Issue 2 - 2024 200dpi

25 August 2005 Edition

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Re-birth of Galway hurling

BY

JUSTIN MORAN

Last year I cut a lonely figure in Matt the Miller's pub in Kilkenny City. Proudly wearing the maroon and white of my native Galway in a city of black and amber I watched with growing horror as Galway went down to a 19-point hammering at the hands of Kilkenny in Thurles.

Crying into my beer at the bar it was made all the worse by the silent reaction and averted glances of triumphant Kilkenny fans who took pity on me in the way one does at someone who has just suffered a great personal tragedy or been diagnosed with some terminal disease.

Last Sunday we went to Croke Park with hopes of vengeance, but also with unspoken fears of a repeat performance and when Eddie Brennan scored Kilkenny's first goal less than five minutes into the match unbidden images from Semple Stadium flashed before me.

But there was no collapse and Kilkenny failed to pull away. Ger Farragher, whose 2-9 total would be enough to win many games by itself, kept us in touch with some accurate free-taking as Kilkenny backs resorted to fouling the pacier Galway forwards.

And it was Farragher who ignited Croke Park and the match with two goals in the space of a minute as the break neared sending jubilant Galway supporters dizzy with the possibility of humiliating the Leinster Champions.

But no team wearing black and amber ever goes quietly and just before half-time a panicked Galway defender incomprehensibly hand passed across the goalmouth allowing Henry Shefflin to get his first of two goals, with John Hoyne adding another after a second defensive error.

At half-time we moved from the Canal End, where my father had been frightening some young Australian men watching a hurling game for the first time and unused perhaps to the passion of GAA supporters, to the Hogan stand. Galway went into half-time three points ahead but with the long experience of a man whose heart has been broken by his team in Croke Park too many times my father reckoned the Kilkenny goals before the break might be a turning point.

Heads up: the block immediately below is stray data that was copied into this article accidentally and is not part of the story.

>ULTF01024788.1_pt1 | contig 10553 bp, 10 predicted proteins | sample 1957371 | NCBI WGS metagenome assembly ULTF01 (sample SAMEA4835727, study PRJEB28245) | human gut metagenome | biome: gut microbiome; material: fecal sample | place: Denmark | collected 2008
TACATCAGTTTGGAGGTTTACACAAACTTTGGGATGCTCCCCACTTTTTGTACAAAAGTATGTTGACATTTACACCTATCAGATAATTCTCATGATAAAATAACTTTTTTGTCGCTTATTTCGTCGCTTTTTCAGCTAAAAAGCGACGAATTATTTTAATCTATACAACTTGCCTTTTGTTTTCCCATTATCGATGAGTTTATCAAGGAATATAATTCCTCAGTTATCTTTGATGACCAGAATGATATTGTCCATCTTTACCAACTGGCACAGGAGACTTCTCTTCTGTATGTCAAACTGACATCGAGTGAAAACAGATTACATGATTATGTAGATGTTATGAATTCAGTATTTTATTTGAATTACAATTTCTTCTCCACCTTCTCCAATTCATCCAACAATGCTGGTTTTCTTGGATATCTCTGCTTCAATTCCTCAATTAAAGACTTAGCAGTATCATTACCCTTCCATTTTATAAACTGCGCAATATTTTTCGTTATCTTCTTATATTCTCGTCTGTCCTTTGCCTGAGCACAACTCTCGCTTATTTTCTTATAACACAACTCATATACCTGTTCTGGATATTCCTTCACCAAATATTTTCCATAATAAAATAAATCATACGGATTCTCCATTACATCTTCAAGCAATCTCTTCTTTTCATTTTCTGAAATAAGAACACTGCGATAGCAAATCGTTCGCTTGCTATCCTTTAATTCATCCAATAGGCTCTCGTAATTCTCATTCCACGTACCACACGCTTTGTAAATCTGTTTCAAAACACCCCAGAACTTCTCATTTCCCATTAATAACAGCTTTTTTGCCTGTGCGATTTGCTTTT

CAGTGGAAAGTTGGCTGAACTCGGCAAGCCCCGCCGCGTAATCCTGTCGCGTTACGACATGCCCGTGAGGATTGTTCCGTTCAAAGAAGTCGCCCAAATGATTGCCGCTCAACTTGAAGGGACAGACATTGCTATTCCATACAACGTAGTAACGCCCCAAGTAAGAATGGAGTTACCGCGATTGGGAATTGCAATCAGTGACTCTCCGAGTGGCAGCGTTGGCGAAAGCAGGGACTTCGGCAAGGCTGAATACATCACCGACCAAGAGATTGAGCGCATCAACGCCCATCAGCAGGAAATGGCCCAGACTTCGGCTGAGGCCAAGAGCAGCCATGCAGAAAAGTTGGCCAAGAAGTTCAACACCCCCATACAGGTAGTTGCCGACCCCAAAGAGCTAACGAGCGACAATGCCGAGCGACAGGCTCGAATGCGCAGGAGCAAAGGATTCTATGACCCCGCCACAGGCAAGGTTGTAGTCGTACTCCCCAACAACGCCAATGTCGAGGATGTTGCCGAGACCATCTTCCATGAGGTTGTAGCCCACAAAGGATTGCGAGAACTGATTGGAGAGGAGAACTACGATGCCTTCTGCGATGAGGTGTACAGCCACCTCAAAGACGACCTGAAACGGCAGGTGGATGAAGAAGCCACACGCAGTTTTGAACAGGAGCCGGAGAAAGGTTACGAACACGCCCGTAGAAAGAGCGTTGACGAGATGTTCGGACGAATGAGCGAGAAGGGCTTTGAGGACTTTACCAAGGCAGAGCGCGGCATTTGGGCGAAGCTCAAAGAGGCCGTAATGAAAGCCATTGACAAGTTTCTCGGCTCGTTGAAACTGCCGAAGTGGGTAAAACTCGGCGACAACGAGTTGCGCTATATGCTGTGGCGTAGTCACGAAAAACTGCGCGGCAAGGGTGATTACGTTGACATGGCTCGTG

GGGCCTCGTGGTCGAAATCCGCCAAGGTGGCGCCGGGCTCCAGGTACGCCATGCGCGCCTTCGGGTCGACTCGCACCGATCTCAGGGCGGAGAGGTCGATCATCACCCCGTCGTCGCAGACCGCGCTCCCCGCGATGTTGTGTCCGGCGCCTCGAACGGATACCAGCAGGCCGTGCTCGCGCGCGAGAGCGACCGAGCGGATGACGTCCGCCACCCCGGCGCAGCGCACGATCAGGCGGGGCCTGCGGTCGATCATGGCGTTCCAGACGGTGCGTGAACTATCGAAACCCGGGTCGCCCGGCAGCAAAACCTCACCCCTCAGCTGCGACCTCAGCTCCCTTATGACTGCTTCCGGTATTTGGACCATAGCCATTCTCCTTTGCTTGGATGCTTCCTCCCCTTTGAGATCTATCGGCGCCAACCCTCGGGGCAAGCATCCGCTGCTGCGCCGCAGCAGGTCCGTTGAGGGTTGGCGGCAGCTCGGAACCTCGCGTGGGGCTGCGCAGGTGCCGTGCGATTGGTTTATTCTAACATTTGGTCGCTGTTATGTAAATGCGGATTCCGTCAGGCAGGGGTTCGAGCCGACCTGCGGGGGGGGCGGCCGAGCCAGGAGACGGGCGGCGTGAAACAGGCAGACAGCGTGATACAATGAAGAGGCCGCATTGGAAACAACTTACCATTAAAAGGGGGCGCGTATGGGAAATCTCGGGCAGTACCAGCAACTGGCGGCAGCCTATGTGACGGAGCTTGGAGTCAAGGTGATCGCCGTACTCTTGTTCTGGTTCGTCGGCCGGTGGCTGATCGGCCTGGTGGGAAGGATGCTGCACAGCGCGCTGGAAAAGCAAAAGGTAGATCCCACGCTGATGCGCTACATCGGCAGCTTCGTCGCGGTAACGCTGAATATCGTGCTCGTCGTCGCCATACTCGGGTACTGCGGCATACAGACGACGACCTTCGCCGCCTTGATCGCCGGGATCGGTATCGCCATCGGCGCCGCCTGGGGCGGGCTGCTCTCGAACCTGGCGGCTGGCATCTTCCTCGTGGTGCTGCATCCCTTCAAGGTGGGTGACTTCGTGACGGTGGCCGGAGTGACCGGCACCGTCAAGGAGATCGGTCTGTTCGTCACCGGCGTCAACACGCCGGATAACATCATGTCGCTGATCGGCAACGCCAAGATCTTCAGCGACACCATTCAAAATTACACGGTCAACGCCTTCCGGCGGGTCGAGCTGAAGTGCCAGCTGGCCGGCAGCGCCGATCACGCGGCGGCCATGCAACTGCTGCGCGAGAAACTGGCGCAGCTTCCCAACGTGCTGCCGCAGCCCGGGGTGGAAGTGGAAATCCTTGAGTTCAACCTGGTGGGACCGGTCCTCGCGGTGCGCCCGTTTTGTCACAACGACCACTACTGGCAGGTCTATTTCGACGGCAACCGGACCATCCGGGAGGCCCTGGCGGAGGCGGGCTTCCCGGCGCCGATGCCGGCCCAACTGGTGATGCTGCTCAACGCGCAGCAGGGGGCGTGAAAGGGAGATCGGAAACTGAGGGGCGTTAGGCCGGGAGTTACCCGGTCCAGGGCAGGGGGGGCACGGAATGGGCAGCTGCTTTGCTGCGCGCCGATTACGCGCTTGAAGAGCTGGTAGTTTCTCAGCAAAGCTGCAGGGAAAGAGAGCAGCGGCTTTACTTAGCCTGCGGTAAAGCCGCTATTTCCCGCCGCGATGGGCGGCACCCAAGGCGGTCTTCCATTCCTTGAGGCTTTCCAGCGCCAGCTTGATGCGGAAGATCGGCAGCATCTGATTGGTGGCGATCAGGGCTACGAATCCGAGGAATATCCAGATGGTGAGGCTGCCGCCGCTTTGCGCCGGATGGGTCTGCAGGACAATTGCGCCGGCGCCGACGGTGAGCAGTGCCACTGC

It seemed at first as if he might be right. Kilkenny continued to close the gap after the break and drew level but Niall Healy restored the lead, pouncing on a rebound off a tremendous save by Kilkenny's McGarry from Richie Murray to get his first of a hat-trick of goals.

It's worth noting that while McGarry conceded five goals on two occasions he pulled off fantastic saves only for Galway forwards to pounce on the ball as Kilkenny defensive cover seemed to vanish.

Last 15 minutes

And so we entered the last 15 minutes eleven points in front, nauseous with excitement, with the sense of the impossible being made possible but knowing the best team in the country was not going to allow us an easy ride to the finish. And inexorably Kilkenny narrowed the gap. Eddie Brennan supplied their last goal, as he had supplied their first. Richie Power seemed to point whenever the ball was in his hand.

Galway backs wavered in the face of swarms of Kilkenny jerseys and only a point from late substitute Kevin Broderick gave us anything to cheer about in the dying minutes of the match.

As we entered injury time I was becoming convinced that in a game with nine goals, a tenth from Kilkenny to equalise was almost inevitable. But the Galway half back line rallied and three or four desperate Kilkenny attacks were stopped at the 65 yard line by a Galway defence that refused to yield.

And then there was the whistle and stewards were forced aside as the people of Galway claimed ownership of the pitch and celebrated a re-birth of Galway championship hurling.

Still shaken by the experience I was walking out of Croke Park afterwards with a knot of Galway supporters, strangers to each other but exchanging wide and easy smiles of disbe


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